Global manufacturing and distribution sectors are set to shift. Since the start of the pandemic, industries have had to face increasing pressures, from supply chain disruptions to a shortage of business system accessibility and a lack of worker availability. While the ongoing struggle for raw materials continued under national lockdowns, the pandemic also acted as a catalyst for Industry reinvention. A good example of this took place in South Africa. During the national lockdown, consumers became increasingly reluctant to go into stores and instead opted to shop online. In order to capitalize on this opportunity, a local beverage wholesaler sold its products directly to customers through a third-party e-commerce website. To have real-time visibility of their stock availability, the business integrated an API into their existing ERP system.
As you can see, many businesses thrived through innovation to meet the demands of the ‘abnormal’, but we wanted to really understand the longer-term impact of the pandemic. An online survey was therefore shared with industry professionals of different managerial levels within each of our key regions. This included the United States, Canada, EMEA, and APAC. The survey was conducted in August 2020 and was directed to both office workers as well as operational workers in departments including operations, the office of finance, IT, logistics, marketing, and sales. Here are some of the key insights and emerging trends:
1. Manufacturers and distributors are making provision for the remote workforce
Unsurprisingly, our survey revealed to us that 37% of companies were unable to provide the remote work capabilities to employees that were required. This included back-office positions such as administrative functions as well as front end operations. This indicates that many manufacturers and distributors are still heavily reliant on manual inspections, manual recording, and disconnected processes.
Moving forward, 73% of businesses stated they would need to invest in capabilities to facilitate remote working. And while 45% of businesses have realized that they could lose talent in the future if they do not embrace remote working moving forward, the onus will be on leaders to ensure that the all-new and ‘improved’ remote workforce have the necessary skills to utilize the cloud and other collaboration tools to the fullest.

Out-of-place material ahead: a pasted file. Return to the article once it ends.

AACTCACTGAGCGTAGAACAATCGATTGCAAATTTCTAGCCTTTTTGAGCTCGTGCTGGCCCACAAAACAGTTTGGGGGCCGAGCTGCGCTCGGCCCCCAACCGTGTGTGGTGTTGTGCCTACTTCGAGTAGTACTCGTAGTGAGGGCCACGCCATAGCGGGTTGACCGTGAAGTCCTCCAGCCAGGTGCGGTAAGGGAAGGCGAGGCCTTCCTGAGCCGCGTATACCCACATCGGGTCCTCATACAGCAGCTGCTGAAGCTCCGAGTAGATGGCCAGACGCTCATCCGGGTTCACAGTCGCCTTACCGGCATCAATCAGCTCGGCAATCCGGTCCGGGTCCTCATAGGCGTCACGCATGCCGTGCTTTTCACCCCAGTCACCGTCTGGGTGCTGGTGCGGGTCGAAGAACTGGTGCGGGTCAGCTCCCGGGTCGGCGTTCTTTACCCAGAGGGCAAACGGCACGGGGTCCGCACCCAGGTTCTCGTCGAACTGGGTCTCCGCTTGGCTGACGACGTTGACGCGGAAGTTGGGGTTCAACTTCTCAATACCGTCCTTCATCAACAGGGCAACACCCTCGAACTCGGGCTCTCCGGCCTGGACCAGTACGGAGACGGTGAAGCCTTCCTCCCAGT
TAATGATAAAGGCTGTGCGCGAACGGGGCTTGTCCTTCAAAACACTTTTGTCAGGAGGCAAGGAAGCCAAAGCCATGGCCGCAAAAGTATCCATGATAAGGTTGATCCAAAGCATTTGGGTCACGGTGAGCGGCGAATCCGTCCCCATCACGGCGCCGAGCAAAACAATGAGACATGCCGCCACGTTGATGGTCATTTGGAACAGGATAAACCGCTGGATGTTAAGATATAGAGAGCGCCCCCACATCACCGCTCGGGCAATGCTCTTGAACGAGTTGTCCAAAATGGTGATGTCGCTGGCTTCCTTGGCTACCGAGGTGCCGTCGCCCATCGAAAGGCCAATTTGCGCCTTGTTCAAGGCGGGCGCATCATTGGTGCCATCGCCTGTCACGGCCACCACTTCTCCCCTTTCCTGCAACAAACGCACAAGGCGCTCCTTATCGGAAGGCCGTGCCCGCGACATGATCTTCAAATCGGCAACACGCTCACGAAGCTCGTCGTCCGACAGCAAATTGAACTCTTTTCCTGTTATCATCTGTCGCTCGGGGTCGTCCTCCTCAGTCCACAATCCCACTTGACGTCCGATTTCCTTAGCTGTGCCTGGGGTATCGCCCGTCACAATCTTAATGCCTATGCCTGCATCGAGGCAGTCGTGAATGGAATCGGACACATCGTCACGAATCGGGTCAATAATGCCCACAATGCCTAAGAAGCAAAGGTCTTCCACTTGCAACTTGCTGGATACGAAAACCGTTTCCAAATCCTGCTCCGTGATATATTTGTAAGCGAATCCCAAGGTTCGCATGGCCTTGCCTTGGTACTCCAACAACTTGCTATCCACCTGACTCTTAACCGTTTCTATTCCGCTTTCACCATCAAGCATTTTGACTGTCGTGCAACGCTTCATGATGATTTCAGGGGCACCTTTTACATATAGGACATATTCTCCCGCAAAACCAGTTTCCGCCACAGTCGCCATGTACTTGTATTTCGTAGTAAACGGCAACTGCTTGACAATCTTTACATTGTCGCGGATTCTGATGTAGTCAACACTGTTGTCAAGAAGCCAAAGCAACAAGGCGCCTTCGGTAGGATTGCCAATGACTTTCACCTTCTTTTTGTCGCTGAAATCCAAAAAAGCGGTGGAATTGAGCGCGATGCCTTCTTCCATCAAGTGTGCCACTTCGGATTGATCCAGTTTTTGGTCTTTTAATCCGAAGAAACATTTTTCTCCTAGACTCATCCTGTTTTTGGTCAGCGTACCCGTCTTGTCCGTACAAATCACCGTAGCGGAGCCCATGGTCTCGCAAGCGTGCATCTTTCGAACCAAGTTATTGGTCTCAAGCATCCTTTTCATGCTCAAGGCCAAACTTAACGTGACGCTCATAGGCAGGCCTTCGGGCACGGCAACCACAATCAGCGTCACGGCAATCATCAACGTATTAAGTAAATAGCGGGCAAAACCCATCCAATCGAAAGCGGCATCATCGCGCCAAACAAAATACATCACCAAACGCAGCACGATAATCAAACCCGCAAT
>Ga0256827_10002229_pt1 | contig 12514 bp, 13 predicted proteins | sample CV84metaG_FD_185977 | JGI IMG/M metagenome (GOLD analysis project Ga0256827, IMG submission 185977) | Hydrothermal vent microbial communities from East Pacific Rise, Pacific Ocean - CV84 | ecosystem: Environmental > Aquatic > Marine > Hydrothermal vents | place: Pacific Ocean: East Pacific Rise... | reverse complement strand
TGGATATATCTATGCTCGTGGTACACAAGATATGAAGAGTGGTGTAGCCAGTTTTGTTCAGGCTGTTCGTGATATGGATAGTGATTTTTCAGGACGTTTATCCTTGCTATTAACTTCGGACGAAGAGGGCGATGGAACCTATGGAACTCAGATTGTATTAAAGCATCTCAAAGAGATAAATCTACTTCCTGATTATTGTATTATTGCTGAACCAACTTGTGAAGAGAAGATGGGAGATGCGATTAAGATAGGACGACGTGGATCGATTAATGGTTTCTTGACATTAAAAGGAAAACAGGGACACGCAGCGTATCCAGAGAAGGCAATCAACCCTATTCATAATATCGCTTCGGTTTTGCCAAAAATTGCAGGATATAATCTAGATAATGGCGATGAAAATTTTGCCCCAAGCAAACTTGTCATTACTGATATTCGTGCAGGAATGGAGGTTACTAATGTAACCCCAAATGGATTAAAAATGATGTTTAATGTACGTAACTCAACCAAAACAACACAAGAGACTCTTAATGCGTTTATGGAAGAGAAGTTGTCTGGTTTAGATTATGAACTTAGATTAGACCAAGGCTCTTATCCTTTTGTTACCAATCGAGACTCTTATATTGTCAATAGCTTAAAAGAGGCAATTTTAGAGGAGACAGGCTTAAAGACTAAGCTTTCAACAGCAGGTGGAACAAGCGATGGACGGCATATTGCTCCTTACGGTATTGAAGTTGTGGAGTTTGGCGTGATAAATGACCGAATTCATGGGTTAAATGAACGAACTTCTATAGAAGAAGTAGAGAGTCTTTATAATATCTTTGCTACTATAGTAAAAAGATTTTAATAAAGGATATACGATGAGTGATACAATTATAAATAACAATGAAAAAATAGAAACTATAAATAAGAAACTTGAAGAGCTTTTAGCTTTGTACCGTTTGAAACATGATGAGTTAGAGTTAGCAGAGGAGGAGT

2. The rise of new manufacturing hubs and the re-shoring of supply chains
Rewind a few months back, and you will find that most supply chains were heavily integrated and increasingly reliant on foreign raw material. There were a number of benefits to looking offshore – including cost reductions and efficiency. This of course often came with the price of quality and control. As soon as global lockdowns resulted in supply chain disruptions, businesses needed a new plan.
Our survey revealed that 42% of businesses will near-shore or re-shore manufacturing operations. This reconfiguration of supply chains has both an impact on localized requirements as well as dual sourcing policies for supply certainty. Some of the new manufacturing hubs that are rising are the Philippines, Hungary, Costa Rica, and even Columbia.
3. A renewed interest in Industry 4.0
The pandemic has proven that manual and disconnected processes can spell the end of business operations. A report by Mckinsey echoes this by stating that the role of Industry 4.0 becomes even more critical on the backdrop of a crisis such as COVID-19. Players utilizing digital solutions are better positioned to weather the storm, having moved faster and further than their peers during the crisis. While manufacturers and distributors have been slow to adopt the cloud due to a number of reasons, some due to the interconnectivity required to operations directly on the shop floor, and others due to the regulatory requirements placed on their industry, things are now changing. In fact, because so many businesses still rely on manual processes, 29% of businesses stated that they would be pursuing cloud-based business systems moving forward.
Emerging trends shaping the future of the factory
With the advancement of the remote workforce, the global appetite for re-shoring, and a renewed interest in cloud technologies, the world is now entering an inflection point. We are witnessing the rollout of the ‘factory of the future’. Technologies that will shape this shift will be the uptake and adoption of business process automation, collaboration portals, and messaging gateways.
Read more about SYSPRO’s study into how manufacturers handled the shift during the pandemic.